I thought I ought to do a follow up post to update on progress since my post a few weeks back on our aborted fundraising exercise.
I can’t believe that was only a month ago. So much has happened since.
The frustrating thing was that I knew what we needed to do to really step things up a few gears and massively grow and improve the business. But I needed the capital to do it.
I sat down with my chairman/co-shareholder/mentor, Lord Young, to discuss the plan and he agreed to fund it himself.
That was on 30th June – see my jubilant tweet (and speculation from others)
Since then I have hired a CTO to manage a big technology project (see below), a Head of Design (something we’ve never been great at) and most importantly a COO with years of experience in the industry (press release to follow in a couple of weeks). I’m not good at the day-to-day stuff, he excels at it. So it’ll be done better, and free up more of my time.
But on to the exciting stuff, the technology plan. I’ve always preferred the “Delight and Surprise” method of releasing new features rather than pre-announcing everything and risk over-promising and under delivering. But on this occasions I’m just too excited about what we’re working on to not share it.
Some background: KashFlow was one of the first SaaS accounting apps. When we started there was only one other I was aware of, and it hasn’t gone on to do very well. The term SaaS wasn’t being widely used – we were SaaS before SaaS was SaaS. If I wanted to be big-headed about it I’d use the word “pioneer” : )
There have been lots of benefits to be one of the first in the market – not least of which is still having more customers and more revenue than any competitor. But the downside is that your technology ages before the shiny newcomers do.
Whilst the database element and the business logic layer is all fine and dandy, our user interface (UI) – the bit customers interact with all day – is built using something called Classic ASP which is a technology that first debuted about 13 years ago. It’s served us well to date and we’ve done some cool stuff with it behind the scenes.
But it’s not the ideal platform to build a world-beating application with in the 21st century and isn’t much use for attracting top-notch developers. For example, adding multi-user permissions (whereby you can create additional log ins with limited access) is a BIG job. It’s not much of a bigger job to re-write the entire user interface.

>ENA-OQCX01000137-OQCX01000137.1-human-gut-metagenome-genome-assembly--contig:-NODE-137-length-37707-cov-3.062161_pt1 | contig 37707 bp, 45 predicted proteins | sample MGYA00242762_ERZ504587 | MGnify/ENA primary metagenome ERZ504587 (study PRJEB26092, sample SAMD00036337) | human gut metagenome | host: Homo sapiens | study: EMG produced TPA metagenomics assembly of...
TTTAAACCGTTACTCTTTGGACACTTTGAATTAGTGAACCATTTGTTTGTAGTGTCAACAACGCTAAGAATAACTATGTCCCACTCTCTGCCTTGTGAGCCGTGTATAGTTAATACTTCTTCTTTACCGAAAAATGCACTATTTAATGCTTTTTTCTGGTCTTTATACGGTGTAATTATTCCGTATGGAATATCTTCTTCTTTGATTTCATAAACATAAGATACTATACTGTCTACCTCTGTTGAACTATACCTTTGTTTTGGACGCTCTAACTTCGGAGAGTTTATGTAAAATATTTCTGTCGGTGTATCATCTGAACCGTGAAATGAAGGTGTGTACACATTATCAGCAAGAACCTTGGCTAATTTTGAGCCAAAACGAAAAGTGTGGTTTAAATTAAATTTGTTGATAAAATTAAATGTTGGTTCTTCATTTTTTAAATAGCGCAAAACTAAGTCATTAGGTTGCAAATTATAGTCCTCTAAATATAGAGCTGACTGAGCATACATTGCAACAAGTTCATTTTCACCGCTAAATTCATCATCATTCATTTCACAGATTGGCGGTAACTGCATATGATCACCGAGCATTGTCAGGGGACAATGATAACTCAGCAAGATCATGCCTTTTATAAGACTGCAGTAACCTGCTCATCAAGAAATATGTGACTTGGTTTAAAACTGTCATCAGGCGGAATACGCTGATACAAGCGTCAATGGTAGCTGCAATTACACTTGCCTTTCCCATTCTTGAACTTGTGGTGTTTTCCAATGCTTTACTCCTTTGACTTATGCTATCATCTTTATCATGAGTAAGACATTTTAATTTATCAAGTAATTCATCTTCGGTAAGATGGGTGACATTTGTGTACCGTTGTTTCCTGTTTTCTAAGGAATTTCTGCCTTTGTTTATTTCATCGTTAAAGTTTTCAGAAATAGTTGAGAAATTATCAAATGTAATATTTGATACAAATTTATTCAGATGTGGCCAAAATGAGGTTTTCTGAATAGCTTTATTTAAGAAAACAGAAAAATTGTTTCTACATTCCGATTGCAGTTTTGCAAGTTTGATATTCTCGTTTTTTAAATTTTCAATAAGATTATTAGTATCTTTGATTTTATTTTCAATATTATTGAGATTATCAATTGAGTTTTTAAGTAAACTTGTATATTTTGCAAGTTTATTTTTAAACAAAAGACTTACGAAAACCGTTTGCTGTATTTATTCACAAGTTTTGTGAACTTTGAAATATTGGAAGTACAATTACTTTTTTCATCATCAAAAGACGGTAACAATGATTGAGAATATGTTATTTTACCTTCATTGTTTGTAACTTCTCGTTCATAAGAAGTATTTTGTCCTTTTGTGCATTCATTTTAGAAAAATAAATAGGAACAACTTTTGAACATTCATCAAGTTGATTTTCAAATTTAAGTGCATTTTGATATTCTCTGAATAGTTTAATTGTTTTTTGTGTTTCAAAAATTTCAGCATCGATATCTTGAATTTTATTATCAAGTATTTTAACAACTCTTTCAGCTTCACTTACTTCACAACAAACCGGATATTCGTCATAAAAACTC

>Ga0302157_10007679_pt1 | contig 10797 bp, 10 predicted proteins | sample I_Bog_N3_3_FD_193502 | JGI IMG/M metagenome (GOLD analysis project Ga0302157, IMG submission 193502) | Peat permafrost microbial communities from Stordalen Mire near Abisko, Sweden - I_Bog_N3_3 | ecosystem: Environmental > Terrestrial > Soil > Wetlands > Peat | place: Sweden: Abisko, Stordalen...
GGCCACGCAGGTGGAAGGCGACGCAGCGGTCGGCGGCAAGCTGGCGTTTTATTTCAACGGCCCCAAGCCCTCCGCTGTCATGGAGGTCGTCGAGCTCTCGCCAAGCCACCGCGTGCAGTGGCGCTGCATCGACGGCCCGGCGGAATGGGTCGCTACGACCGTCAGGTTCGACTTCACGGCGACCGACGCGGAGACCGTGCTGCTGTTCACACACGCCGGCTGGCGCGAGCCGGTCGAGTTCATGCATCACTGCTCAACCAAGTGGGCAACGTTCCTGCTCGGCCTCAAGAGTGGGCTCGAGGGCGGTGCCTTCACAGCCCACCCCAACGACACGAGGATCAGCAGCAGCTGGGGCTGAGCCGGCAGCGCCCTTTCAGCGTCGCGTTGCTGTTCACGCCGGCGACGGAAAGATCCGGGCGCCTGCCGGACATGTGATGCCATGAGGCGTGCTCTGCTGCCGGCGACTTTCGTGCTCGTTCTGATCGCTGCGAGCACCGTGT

So that’s what we’re doing. We’re going to totally replace the user interface from the ground up and incorporate multi-user permissions. As I mentioned above, all of the business logic and database design is just fine – so the usual risk of re-writing an entire application is totally avoided. It’s just the customer-facing aspect that we’re re-writing.
Making that decision was incredibly refreshing. It meant we’re not restricted by what we have in place already and can go back to the drawing board and choose the best, and most current technologies to work with. And ofcourse incorporate all of the lessons we’re learnt over the years from speaking to our customers and seeing what works and what doesn’t.
For the non-techies – this translates in to a great experience for you. Much faster responses when using the system, many new useful features, a much nice interface. The interface will be easily deployable to other platforms such as iPhone, Android, Blackberry, etc. And it will be much easier for other software providers to integrate with us.
We’ve also come up with a bunch of technical tricks that will deliver some ridiculously good stuff. It’s these that the title of this post refers to – they’re game changers. I genuinely believe some of the stuff we’ll be providing once this project is complete will become must-haves for any SaaS provider. And no one yet has them. So I’m not going to get into specifics, we’ll just aim to delight and surprise instead.
I’d love to say we’ll have this all delivered next month – but that’s not going to happen. It’s gong to take a little time to get this right.
We’ll start by releasing the new UI with just invoice-related functionality and permissions. So you’ll be able to set up sub users and set their permissions – but the only permissions available will be invoice related. Next we’ll add another chunk of functionality – perhaps reports, and let you set permissions on those too. And so on until all functionality is included in the new UI – at which point, logging in to the new UI with full permissions will be the same as logging in to the current system.
There’s lots of work ahead. So tomorrow I’m going away for a long overdue family holiday to get fully recharged, meanwhile the development team will be working away on the first phase of this project and I’ll be
interfering getting involved on my return.
Enough talking – we’ve got work to do.